Health status in young adults two decades after pediatric liver transplantation

Mohammad, S.; Hormaza, L.; Neighbors, K.; Boone, P.; Tierney, M.; Azzam, R. K.; Butt, Z.; Alonso, E. M.

Am J Transplant. 2012 May 10; 12(6):1486-95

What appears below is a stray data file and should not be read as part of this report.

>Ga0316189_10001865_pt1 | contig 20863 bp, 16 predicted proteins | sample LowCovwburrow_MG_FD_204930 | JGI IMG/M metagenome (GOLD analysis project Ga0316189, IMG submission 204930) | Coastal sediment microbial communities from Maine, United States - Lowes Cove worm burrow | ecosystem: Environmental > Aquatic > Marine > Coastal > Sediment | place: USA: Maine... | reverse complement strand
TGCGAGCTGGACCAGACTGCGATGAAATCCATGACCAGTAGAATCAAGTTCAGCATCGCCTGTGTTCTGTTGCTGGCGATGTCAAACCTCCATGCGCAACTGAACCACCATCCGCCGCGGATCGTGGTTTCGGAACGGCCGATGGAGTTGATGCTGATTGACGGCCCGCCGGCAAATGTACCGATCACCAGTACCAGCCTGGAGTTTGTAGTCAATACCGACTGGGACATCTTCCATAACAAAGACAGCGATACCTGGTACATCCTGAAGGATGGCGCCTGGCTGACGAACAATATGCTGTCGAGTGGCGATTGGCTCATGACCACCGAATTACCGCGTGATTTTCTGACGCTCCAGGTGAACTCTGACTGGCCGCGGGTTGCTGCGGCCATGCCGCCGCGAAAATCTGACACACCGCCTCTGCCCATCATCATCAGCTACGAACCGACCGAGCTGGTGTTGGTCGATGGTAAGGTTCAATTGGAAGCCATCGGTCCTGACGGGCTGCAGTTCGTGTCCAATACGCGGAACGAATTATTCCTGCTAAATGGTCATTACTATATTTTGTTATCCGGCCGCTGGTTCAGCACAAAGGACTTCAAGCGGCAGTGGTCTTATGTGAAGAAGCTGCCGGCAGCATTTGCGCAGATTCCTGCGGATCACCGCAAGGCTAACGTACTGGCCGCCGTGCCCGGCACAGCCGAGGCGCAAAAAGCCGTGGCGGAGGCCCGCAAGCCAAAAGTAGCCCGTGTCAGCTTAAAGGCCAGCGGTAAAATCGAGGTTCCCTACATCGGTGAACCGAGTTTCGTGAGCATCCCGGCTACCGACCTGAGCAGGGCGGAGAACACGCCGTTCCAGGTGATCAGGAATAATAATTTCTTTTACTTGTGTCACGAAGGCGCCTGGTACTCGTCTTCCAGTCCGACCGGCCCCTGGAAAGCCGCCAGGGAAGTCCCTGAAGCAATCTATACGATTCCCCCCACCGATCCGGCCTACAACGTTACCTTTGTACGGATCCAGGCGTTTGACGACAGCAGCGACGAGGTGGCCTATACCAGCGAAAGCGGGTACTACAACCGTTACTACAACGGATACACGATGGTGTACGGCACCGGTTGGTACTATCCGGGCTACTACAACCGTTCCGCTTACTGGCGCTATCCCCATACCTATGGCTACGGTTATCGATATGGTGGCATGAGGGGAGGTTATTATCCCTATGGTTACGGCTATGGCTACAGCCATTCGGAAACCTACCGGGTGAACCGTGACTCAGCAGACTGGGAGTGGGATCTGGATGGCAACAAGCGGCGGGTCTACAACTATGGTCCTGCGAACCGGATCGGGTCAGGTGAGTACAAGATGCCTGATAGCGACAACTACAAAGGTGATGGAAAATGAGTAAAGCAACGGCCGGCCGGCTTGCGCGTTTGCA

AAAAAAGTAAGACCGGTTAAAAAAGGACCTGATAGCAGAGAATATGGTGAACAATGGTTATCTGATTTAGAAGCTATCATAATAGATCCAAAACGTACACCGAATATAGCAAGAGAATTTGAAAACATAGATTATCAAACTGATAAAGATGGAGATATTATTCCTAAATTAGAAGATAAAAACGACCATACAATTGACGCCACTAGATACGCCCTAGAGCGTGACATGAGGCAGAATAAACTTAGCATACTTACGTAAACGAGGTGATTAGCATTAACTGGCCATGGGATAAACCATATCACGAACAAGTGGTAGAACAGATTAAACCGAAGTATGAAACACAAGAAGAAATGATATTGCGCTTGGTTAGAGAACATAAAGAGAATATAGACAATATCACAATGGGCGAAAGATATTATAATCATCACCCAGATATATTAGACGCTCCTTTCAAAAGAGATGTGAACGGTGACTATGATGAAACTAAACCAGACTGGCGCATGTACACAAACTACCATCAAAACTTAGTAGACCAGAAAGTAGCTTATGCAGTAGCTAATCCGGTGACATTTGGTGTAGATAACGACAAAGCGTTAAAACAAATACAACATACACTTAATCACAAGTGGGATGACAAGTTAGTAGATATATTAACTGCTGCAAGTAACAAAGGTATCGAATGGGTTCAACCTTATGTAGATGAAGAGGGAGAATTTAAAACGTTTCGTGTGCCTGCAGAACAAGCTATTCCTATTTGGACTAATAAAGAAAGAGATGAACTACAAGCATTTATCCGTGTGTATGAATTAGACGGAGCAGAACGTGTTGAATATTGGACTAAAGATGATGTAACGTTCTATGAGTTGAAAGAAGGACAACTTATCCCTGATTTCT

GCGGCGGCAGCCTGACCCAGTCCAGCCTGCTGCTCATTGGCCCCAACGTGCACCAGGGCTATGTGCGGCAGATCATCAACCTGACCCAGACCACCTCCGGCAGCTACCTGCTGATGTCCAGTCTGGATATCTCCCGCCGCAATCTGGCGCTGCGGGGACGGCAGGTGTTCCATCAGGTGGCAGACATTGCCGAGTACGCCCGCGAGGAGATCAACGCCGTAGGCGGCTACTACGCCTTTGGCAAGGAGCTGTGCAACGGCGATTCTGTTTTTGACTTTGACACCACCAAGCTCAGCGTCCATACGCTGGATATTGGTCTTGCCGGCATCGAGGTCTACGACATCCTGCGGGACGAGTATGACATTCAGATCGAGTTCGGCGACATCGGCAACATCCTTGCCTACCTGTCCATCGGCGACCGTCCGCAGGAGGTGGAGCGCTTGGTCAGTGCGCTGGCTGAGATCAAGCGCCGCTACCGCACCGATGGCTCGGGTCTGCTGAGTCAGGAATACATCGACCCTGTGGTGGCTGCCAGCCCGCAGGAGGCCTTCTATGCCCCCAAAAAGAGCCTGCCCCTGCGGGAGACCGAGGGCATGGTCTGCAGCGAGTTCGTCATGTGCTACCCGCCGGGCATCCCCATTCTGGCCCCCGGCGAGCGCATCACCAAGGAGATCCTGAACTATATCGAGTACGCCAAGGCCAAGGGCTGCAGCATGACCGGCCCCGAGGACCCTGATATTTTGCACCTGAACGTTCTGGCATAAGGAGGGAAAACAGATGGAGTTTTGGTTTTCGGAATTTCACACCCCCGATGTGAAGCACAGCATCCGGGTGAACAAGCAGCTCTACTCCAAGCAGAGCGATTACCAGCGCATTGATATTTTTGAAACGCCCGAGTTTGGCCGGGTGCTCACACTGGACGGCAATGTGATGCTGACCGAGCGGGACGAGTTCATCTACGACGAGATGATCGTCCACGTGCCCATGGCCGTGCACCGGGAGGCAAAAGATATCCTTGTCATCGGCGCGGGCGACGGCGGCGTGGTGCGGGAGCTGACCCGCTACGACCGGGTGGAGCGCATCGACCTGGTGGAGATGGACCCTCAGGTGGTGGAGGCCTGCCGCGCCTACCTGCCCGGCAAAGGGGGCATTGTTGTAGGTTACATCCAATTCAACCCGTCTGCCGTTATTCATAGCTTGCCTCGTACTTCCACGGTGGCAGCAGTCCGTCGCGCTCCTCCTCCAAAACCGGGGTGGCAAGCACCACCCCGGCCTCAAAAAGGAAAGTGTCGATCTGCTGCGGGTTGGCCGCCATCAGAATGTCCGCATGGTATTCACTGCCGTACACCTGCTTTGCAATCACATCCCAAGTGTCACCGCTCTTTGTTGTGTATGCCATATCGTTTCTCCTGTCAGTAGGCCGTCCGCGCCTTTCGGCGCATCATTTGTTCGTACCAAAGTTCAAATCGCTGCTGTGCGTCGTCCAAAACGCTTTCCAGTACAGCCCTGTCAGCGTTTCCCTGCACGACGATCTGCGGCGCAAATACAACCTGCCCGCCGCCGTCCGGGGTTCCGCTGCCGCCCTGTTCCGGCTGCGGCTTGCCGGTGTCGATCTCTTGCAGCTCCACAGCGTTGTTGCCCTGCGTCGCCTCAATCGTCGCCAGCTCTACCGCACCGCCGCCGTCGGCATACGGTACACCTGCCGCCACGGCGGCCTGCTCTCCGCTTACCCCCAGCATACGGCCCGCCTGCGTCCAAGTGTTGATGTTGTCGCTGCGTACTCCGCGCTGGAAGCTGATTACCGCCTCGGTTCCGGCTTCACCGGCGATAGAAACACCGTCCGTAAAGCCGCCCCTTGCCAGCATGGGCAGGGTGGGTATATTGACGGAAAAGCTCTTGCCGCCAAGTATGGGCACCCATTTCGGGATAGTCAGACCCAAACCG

We conducted a cross-sectional study of patients who underwent pediatric liver transplant (LT) between 1988 and 1992 to evaluate long-term health status. Survivors completed socio-demographic, medical and Health-Related Quality of Life (HRQOL) surveys by mail including the SF-36v2, PedsQL4.0 Generic Core Scale, PedsQL Cognitive Functioning Scale and PedsQL3.0 Transplant Module. SF-36 scores were converted to SF6D-based utilities and risk factors for lower outcomes were assessed. Eighty-five of 171 patients had survived. Fifty-six were contacted with a response rate of 66%. Median age at LT was 0.86 years (IQR 0.58-3.0) and 64.3% had biliary atresia. Mean age at survey was 23.0 +/- 4.4 years: 62% attended college, 68% lived with parents and 80% of those over 23 were employed. Patient health utilities were lower than norms (0.75 +/- 0.12 vs. 0.82 +/- 0.18, p < 0.01) and correlated with unemployment (p < 0.042), hospitalizations (p < 0.005) and lower education level (p < 0.016). Lower PedsQL3.0 Transplant Module and PedsQL 4.0 Generic Core Scale scores correlated with unemployment (p = 0.006, p = 0.009) and hospitalizations (p = 0.006, p = 0.02). Pediatric transplant recipients who survive to adulthood have lower physical HRQOL, measurable transplant-related disability and lower health utility. Transplantation is life saving; however, physical and psychological sequelae continue to affect health status up to two decades later.

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